Bob Hagel’s loads were fired in the two rifles noted above. The first set of velocities was fired in the 24-inch Douglas barrel and compare favorably to Speer’s loads for 160-grain bullets, albeit with minor differences in powder charges. The second set [marked in the table with asterisks (*)] was fired from his 28-inch Ruger No. 1 barrel. Also note, Hagel’s loads with a Nolser 140-grain Partition generate velocities that are similar to Speer loads with 130-grain bullets, likely the result of the somewhat freebored chamber Hagel used, and Speer likely used a 3.34-inch overall loaded length. Ackley’s apparent projections are higher than either Speer or Hagel data.
Bob Hagel was also astute enough to test loads for the 7mm Remington Magnum and the 7mm Mashburn Super Magnum in the same barrel to compare velocities, remarking that results with the wildcat were less than expected. P.O. Ackley regularly referred to that phenomenon as “over-bore,” suggesting the case held more powder than could be effectively used in a 7mm barrel.
Considering the current number of wildcats of interest that are based on the .375 Ruger, .404 Jeffery and .300 Winchester Magnum, all of which offer a bit more powder capacity than the 7mm Remington Magnum, the introduction of newer powders in the last 25 years or so that fit in between IMR-4831 and the old IMR-5010 and offer a general increase in performance for the 7mm Remington Magnum should also offer a proportional increase for the old 7mm Super Mashburn. That is not to ignore the crop of longer, sleeker and tougher bullets that have appeared over the last 15 years or so that are designed for magnum velocities, as opposed to the standard cup-and-core 7x57mm Mauser bullets of the 1950s and 1960s, which were probably the reason Page and Hagel insisted on using Nosler Partitions in the belted 7mm’s.
The LRM appears to be designed to fit in a standard .30-06 length action with a 3.34-inch overall loaded length. From photos on the Internet, it looks to be a dead ringer for the 100-year-old 7mm Newton, save for shoulder diameter – .515 inch for the LRM and .500 inch for the Newton.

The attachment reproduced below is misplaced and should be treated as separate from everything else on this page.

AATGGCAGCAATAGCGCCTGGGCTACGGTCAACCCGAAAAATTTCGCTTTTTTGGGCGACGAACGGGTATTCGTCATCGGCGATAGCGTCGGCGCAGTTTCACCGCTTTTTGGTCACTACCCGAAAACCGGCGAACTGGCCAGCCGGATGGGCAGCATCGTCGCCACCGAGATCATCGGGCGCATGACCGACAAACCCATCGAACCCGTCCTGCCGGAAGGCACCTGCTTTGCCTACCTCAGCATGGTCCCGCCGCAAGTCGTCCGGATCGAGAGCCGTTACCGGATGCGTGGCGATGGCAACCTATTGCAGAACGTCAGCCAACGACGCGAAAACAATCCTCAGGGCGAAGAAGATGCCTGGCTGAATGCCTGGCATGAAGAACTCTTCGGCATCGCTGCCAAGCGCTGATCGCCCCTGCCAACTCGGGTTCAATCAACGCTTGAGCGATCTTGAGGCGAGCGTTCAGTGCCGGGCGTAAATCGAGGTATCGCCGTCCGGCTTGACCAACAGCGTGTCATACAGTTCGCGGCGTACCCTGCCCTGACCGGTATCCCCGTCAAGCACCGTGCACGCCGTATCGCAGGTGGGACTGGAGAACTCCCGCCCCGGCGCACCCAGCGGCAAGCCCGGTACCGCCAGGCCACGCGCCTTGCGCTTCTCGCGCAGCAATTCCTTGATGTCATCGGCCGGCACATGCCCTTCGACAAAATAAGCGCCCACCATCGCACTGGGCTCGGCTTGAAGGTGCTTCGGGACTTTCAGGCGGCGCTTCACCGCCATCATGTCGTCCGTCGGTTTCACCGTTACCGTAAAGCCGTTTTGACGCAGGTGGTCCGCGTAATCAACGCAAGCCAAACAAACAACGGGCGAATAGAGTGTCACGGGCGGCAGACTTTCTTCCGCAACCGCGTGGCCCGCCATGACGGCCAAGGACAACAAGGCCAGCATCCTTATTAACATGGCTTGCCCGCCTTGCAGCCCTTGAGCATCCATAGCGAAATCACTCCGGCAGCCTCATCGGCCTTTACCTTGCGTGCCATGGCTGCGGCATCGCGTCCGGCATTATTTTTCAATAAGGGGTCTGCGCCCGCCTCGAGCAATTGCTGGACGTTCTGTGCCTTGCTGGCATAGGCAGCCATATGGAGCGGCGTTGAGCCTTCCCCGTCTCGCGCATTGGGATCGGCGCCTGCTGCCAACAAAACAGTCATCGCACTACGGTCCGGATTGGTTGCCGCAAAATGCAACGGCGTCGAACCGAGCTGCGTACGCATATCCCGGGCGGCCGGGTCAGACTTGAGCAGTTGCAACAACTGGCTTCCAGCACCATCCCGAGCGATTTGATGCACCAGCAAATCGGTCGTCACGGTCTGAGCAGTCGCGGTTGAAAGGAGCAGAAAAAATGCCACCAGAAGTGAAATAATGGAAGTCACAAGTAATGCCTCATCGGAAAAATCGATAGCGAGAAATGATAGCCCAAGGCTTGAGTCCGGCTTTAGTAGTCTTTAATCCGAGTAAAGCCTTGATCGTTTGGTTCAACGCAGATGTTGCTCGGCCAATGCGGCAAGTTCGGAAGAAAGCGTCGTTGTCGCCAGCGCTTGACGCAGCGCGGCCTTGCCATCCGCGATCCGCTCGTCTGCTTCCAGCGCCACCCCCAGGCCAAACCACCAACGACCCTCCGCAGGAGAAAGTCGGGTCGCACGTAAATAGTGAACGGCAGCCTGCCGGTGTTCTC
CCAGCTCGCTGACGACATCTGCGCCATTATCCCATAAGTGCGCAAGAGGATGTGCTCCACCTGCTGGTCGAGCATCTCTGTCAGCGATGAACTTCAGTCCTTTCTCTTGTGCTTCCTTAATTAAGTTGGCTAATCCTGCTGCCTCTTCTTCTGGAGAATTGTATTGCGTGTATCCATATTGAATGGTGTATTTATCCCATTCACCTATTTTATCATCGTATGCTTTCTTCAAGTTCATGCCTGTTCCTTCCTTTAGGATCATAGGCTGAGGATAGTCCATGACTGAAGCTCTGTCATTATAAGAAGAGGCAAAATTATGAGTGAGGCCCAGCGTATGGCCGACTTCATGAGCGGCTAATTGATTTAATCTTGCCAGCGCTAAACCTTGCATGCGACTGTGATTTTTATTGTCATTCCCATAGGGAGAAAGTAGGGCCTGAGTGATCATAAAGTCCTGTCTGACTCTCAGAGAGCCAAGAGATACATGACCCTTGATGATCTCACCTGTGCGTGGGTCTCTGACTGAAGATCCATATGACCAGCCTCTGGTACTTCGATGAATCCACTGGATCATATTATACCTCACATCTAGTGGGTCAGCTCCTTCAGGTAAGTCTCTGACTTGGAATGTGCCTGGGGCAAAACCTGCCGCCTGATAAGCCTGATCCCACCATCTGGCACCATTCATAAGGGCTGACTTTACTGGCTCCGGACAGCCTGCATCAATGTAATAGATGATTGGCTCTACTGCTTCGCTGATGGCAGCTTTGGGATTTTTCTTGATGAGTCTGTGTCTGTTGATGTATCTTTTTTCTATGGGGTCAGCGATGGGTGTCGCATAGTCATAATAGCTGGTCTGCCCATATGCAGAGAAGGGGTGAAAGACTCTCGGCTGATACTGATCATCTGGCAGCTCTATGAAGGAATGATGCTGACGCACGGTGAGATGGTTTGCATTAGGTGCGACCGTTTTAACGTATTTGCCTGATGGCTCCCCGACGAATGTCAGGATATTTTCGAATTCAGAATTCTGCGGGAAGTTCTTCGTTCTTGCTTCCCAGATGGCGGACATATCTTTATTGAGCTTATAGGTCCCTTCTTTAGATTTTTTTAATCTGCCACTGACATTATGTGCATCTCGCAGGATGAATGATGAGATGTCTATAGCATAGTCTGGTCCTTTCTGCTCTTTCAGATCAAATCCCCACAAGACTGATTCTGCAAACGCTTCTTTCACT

The 7mm Rogue with a 30-degree shoulder has a longer neck than either the 7mm Remington Magnum or STW. Hornady offers Rogue and LRM dies.
The 7mm Practical resembles the 7x66 Randle and/or 7mm Mashburn Super Magnum. Whether the cartridge is “Practical” or not remains to be seen, since it calls for a 30-degree shoulder and requires a custom chamber reamer, as opposed to simply running a standard 7mm STW reamer into a 7mm Remington chamber far enough to move the shoulder back to fit the necked-down .300 case.
I also dug up yet another variation on the .300 Winchester Magnum that is offered by Redding, simply labeled the 7mm-300 Winchester Magnum that retains the same shoulder angle and length to the shoulder as the parent case. This design results in what some folks might suggest is a too-short neck length of approximately .255 inch, which falls a bit short of bullet diameter. Then, too, none of the Remington or Winchester short magnums have full-caliber length necks; the .338 Winchester Magnum is close with a .330-inch neck length.
The too-short neck controversy came up in 1958 when the .300 Winchester Magnum was introduced and persisted for decades, but that cartridge has gone on to become a standard for hunting big game, long-range target work and military sniper use. So that’s the end of that bag of sour grapes.